This past week, we’ve been avidly watching reactions to a new study, published in The Lancet, about the efficacy of using stents to help patients with chest pain. The New York Times ran an article on the study; so did The Atlantic. If you haven’t been following this (potential) bombshell of an RCT, the study Read more about Why RCTs? Recent study on stents is one example[…]
We’ve reached the final installment in our Top 10 A2J Research Priorities series. While this is the last of the videos, it’s just the beginning of our work on these topics. This week’s segment features Faculty Director Jim Greiner on Ex Ante Law for Human Beings.
We’re excited to announce a new collaborative venture on the Rhode Island Triage and Eviction Study (“RITES”) team. Five outstanding students at the Roger Williams University School of Law have joined the project to conduct summary eviction court observations and interview unrepresented tenant-defendants who are experiencing the eviction process themselves. These raw data, so to speak, Read more about RITES Goes Local[…]
The Lab’s current Guardianship Service of Process Study is going strong in the field, and we’re not the only ones actively thinking about the topic. On Wednesday, Dec. 6, the Massachusetts Guardianship Policy Institute will facilitate “A National Perspective on Guardianship and Decisional Support,” a day-long conference exploring the state of both areas in several different Read more about MA Guardianship Policy Institute Event this December[…]
We’re happy to share two great articles from the past week that feature the work of the Lab. The first, “The Justice Gap: America’s unfulfilled promise of ‘equal justice under law’” by Lincoln Caplan, is a longform piece in Harvard Magazine that puts the Lab’s studies of self-help materials in the context of the larger Read more about In the News[…]
This video series describes what we consider to be the top 10 access to justice research priorities. The quick 2-3 minute videos will wake you up and get you excited about the ways that experimentation, research, and (of course) RCTs can improve access to justice. Here’s the latest installment: Alternatives to Litigation.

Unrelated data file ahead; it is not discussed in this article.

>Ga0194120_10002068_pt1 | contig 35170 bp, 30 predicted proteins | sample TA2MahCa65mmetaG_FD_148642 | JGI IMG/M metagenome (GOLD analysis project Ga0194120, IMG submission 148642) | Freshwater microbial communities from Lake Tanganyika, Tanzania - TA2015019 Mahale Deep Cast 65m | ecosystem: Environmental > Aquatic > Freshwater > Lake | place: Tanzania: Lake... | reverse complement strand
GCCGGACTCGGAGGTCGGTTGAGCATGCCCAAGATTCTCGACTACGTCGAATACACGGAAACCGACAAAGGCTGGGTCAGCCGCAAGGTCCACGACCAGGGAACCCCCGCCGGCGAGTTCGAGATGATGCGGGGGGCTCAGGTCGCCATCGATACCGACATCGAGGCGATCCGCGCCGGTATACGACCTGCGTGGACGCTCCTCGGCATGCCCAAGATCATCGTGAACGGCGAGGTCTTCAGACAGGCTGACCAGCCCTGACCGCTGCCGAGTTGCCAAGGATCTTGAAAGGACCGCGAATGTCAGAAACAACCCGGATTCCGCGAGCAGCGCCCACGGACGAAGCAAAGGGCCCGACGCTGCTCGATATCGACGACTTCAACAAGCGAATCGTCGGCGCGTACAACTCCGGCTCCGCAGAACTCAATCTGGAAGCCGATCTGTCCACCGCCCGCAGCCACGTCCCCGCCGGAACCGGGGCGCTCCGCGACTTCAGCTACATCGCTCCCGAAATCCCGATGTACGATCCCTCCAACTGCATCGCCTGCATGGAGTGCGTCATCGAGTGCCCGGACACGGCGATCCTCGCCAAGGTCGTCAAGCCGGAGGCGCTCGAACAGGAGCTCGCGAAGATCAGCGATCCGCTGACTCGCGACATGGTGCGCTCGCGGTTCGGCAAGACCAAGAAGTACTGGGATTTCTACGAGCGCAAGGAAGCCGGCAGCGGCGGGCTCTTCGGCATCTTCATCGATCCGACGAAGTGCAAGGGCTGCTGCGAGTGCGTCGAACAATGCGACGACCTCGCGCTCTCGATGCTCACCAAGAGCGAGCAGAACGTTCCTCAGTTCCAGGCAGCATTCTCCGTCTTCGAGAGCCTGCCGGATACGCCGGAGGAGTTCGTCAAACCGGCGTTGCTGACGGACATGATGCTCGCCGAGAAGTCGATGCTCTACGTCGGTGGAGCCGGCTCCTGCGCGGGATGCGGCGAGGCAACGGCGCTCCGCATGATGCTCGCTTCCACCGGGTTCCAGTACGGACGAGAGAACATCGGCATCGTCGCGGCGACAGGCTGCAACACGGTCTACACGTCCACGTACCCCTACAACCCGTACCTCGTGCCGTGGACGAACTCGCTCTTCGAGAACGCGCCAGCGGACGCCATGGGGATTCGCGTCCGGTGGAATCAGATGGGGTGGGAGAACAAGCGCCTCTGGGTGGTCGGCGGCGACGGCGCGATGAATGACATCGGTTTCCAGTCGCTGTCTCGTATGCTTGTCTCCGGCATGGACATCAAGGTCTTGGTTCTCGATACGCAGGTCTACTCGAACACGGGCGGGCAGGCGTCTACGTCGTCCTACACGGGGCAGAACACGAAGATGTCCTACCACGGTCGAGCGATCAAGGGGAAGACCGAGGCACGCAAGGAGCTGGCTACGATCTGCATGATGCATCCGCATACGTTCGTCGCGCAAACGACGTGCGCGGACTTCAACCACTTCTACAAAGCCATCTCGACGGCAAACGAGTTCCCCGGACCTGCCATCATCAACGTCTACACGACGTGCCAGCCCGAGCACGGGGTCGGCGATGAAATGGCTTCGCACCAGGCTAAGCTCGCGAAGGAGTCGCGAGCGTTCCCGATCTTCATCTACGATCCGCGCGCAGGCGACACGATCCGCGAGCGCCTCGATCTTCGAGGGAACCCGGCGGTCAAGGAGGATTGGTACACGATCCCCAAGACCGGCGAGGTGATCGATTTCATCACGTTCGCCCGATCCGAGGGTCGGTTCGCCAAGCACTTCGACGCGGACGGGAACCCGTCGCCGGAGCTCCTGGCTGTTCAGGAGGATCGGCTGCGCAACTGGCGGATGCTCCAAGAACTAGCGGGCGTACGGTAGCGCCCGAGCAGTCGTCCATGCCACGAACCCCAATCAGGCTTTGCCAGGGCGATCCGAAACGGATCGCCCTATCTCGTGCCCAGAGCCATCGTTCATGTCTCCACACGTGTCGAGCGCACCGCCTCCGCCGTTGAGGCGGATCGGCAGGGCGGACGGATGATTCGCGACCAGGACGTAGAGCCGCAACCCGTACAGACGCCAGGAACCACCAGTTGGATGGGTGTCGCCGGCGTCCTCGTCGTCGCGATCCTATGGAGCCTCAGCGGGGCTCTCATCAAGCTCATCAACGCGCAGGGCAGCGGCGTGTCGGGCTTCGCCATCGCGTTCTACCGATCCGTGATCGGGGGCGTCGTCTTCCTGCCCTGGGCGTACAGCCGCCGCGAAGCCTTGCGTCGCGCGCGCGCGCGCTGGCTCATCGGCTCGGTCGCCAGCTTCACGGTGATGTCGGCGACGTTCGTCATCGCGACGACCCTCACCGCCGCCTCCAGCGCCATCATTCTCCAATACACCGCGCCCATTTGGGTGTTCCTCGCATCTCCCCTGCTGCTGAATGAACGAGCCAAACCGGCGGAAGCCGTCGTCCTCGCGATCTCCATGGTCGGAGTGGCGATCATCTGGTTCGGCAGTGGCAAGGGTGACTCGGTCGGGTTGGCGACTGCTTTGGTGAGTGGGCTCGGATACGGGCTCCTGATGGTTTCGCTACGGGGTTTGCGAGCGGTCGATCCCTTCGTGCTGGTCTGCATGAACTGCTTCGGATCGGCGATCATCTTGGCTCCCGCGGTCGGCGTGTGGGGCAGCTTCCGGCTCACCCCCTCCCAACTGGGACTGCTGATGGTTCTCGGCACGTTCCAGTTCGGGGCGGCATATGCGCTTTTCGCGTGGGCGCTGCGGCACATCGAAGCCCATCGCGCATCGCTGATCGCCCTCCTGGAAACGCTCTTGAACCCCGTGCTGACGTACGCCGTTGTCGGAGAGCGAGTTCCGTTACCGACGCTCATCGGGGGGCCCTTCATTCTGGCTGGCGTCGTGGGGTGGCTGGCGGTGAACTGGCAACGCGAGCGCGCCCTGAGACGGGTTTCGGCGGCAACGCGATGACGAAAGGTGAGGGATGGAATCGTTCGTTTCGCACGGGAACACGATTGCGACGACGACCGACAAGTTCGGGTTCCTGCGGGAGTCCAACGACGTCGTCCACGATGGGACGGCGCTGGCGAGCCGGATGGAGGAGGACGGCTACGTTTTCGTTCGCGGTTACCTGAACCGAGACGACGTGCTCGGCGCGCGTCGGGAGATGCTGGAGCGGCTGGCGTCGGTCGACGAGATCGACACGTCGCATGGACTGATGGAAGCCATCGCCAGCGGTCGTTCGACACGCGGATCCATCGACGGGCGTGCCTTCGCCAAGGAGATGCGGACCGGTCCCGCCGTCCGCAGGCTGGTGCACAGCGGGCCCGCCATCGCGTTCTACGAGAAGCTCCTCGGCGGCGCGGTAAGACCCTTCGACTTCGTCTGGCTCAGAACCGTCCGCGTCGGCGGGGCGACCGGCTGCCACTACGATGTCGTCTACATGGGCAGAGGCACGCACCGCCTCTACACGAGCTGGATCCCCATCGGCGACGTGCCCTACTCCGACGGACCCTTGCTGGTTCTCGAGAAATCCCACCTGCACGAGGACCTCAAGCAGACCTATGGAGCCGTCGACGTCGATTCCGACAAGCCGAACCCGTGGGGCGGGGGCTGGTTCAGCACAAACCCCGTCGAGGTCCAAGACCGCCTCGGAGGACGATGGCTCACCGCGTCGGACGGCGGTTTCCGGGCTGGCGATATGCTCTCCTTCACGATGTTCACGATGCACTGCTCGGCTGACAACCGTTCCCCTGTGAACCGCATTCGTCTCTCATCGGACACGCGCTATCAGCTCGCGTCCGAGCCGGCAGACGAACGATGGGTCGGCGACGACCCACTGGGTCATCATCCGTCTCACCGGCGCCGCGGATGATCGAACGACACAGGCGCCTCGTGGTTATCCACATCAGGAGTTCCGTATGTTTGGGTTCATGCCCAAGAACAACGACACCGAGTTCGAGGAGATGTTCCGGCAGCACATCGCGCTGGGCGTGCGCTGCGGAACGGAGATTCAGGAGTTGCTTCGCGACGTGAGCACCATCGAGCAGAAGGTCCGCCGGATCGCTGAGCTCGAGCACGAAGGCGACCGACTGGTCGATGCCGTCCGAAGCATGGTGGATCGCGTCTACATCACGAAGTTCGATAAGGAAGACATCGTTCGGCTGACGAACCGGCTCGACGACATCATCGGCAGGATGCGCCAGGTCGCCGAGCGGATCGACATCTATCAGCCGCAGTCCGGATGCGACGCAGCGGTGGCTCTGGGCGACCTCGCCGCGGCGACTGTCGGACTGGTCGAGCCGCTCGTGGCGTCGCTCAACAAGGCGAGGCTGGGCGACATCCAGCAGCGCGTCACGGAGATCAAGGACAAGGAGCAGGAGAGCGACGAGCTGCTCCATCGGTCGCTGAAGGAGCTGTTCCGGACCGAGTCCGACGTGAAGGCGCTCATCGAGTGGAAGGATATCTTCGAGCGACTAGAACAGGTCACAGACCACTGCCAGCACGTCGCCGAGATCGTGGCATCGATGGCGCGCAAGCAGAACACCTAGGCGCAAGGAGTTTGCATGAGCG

Yesterday, Research Director Chris Griffin spoke with three other Harvard scholars as part of a HUBweek 2017 panel sponsored by the Berkman Klein Center: Programming the Future of AI: Ethics, Governance, and Justice. The four debated the promises and perils of using computer models and algorithms to guide legal decision-making. The Boston Globe‘s article about the Read more about Law, AI, and Justice[…]
The Financial Distress Research Project hit a milestone this week. Our hardworking staff just randomized case number 100! And this is just the beginning. The study will continue over the next two years to randomize cases and will eventually have over one thousand study participants, generating one of the richest data sets ever used to Read more about Happy 100th, FDRP![…]
The blog has been on a brief hiatus, but we’re back with some great news! The Center on the Legal Profession (of which the Lab is proud to be a part) publishes The Practice, a bi-monthly magazine featuring topics of interest to practitioners. If you’re looking for an engaging read over the weekend, you should Read more about A2J Lab featured in The Practice[…]
As of yesterday, September 5, a new A2J Lab study is in the field at the Edward W. Brooke Courthouse in downtown Boston! Together with our partners at the Boston Court Service Center (“CSC”) and the Volunteer Lawyers Project (“VLP”) of the Boston Bar Association, we are evaluating (via RCT, of course) whether self-help materials can make a difference Read more about The Lab’s New Guardianship Service of Process Study Has Launched![…]